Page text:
This means less dependence on cars, more foot traffic for local businesses and getting people closer to urban areas with access to transit. Walkable neighborhoods are fun to live in! It allows you to walk to get your hair cut, pick up a bottle of wine before dinner, or get your Christmas shopping done at a local boutique.
#5. Our Houses Are Too Big
Graphic Courtesy of Kol Peterson at BuildinganADU.com
The average size home in the United States is 2,600 square feet. That’s a lot of house, especially considering most people don’t live with extended family anymore and don’t need 5 bedrooms. Our society has shifted away from multi-generational living, but our house inventory doesn’t reflect that. ADUs provide a much-needed inventory that supports housing for 1 and 2 people. This also opens up more affordable renting options.
#6. ADUs are Environmentally Friendly
ADUs have to comply with 21st century energy standards, which means they’re probably a lot more efficient than the house you currently live in. Even beyond that, building a large home is also bad for the environment.
ADUs encourage homeowners to increase invisible density which is a term I love. This refers to construction as in-fill which cuts down on urban sprawl.
#7. ADUs provide income and stability to families
Having an added $1,500 of rental income monthly means couples can save for retirement, their kid’s college, or afford that vet bill that sprung up unexpectedly.
#8. ADUs offer flexible space for families
People’s uses for an ADU changes over time. Young couples can use them for rental income, but as their family expands it may turn into a bedroom or a home office. As family ages it’s ideal for aging in place opportunities.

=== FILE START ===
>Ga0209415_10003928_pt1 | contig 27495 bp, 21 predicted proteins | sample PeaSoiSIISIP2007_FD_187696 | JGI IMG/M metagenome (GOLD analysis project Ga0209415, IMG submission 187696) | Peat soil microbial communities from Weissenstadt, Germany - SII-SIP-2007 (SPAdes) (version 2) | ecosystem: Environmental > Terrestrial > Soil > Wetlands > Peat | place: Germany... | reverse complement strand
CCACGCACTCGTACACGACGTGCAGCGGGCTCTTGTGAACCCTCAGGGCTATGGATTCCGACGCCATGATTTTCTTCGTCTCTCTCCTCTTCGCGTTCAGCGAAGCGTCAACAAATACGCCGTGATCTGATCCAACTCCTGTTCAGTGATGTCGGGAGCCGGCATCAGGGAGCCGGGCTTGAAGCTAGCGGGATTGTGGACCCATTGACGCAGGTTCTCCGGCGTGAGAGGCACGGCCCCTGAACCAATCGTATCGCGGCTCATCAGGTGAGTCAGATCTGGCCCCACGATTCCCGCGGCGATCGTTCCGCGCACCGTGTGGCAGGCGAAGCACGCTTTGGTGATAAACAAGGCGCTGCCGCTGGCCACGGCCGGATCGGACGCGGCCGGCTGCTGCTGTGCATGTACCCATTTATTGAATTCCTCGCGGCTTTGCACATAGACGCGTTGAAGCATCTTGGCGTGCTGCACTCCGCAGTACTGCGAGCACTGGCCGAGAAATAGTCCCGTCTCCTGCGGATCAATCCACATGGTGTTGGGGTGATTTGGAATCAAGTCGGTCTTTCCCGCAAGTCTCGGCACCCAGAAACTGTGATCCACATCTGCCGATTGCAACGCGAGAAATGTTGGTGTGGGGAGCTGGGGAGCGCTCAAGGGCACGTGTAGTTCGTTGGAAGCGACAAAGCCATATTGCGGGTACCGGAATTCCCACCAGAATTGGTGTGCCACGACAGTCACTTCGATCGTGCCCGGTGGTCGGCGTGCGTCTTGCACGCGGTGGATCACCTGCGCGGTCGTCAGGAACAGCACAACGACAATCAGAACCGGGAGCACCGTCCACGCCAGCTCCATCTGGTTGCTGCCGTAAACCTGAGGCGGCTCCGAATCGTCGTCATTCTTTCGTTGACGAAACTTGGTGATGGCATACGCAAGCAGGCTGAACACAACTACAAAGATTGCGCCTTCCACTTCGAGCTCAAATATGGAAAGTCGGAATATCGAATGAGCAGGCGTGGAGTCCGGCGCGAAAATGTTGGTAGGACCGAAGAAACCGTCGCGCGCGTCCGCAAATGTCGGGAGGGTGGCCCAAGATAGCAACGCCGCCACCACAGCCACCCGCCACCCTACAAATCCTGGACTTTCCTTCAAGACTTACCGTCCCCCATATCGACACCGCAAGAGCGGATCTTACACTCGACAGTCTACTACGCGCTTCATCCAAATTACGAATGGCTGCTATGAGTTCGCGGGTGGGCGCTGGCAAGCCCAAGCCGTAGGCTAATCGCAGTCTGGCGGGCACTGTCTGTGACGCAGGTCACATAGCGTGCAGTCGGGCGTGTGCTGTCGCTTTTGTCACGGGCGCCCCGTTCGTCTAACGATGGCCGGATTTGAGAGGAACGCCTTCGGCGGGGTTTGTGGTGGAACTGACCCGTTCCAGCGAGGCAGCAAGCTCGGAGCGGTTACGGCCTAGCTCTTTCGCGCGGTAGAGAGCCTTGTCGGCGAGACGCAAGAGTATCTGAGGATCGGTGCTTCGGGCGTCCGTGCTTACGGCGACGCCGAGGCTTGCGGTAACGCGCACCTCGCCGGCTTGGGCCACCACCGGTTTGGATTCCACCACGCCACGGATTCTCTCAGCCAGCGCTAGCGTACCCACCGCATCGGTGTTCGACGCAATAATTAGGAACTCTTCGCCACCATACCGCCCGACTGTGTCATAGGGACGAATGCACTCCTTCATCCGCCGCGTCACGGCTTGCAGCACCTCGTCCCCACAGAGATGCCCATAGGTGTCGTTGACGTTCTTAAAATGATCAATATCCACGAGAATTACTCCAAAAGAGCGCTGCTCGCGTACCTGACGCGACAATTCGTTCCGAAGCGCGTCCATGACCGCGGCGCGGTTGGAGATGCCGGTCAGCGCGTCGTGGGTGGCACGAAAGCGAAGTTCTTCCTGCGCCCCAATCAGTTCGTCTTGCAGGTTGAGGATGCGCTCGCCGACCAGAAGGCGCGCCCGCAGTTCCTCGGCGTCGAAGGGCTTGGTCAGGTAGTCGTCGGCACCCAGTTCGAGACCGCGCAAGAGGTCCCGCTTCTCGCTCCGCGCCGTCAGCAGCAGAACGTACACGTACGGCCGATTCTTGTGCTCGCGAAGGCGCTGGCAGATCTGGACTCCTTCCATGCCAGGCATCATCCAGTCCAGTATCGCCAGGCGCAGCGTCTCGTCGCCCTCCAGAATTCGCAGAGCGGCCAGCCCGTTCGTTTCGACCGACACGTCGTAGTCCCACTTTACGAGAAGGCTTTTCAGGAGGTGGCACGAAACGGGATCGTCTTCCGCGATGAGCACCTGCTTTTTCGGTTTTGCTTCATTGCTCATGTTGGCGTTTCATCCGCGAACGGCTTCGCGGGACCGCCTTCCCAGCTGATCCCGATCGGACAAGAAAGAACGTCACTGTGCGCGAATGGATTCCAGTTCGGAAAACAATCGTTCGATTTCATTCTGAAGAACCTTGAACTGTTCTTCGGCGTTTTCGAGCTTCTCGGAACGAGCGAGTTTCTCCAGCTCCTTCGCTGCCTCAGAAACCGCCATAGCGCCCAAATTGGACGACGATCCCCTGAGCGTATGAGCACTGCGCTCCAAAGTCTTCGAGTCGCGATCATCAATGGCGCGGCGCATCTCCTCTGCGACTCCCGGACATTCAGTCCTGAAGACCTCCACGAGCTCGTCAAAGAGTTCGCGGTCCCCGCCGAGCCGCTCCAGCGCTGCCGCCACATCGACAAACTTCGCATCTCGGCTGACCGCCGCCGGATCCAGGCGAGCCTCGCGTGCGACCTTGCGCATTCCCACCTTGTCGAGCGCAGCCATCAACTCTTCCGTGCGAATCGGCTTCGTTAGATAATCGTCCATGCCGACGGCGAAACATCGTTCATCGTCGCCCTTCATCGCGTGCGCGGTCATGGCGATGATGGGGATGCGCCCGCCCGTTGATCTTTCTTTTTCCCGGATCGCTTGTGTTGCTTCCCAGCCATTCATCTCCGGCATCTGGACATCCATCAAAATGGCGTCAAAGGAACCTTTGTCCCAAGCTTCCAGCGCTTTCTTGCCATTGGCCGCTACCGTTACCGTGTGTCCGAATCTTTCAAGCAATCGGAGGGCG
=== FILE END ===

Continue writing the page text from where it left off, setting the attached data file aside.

#9. ADUs offer rentals access to great neighborhoods they may not be able to afford otherwise
A single-family home in an expensive neighborhood might be out of budget for most renters, but a smaller 600 square foot unit is within grasp. This gives renters access to neighborhoods and local schools that would otherwise be cost prohibitive.
#10. ADUs are sexy.
Yes. There. I said it. ADUs are sexy! These sleek, modern energy efficient units come in every style and are often cutting edge and really cool. For those who geek out over good design, present company included, an ADU is a joy to design and live in.
Finally, to those that continue to demonize accessory dwelling units, I’ll say this —
There’s never a 100% perfect solution and a small percentage of people may try and take advantage of the system, but the reality is we are faced with an affordable housing crisis. People are getting priced out of neighborhoods that they’ve spent decades in and there need to be steps taken to protect residents.
Accessory dwelling units aren’t the silver bullet that will solve California’s housing crisis, far from it, but it’s low hanging fruit and a big step in the right direction.
For the vast number of families I work with, building an accessory dwelling unit changes their lives in an undeniable way. I wish more people would consider them.
All the Best,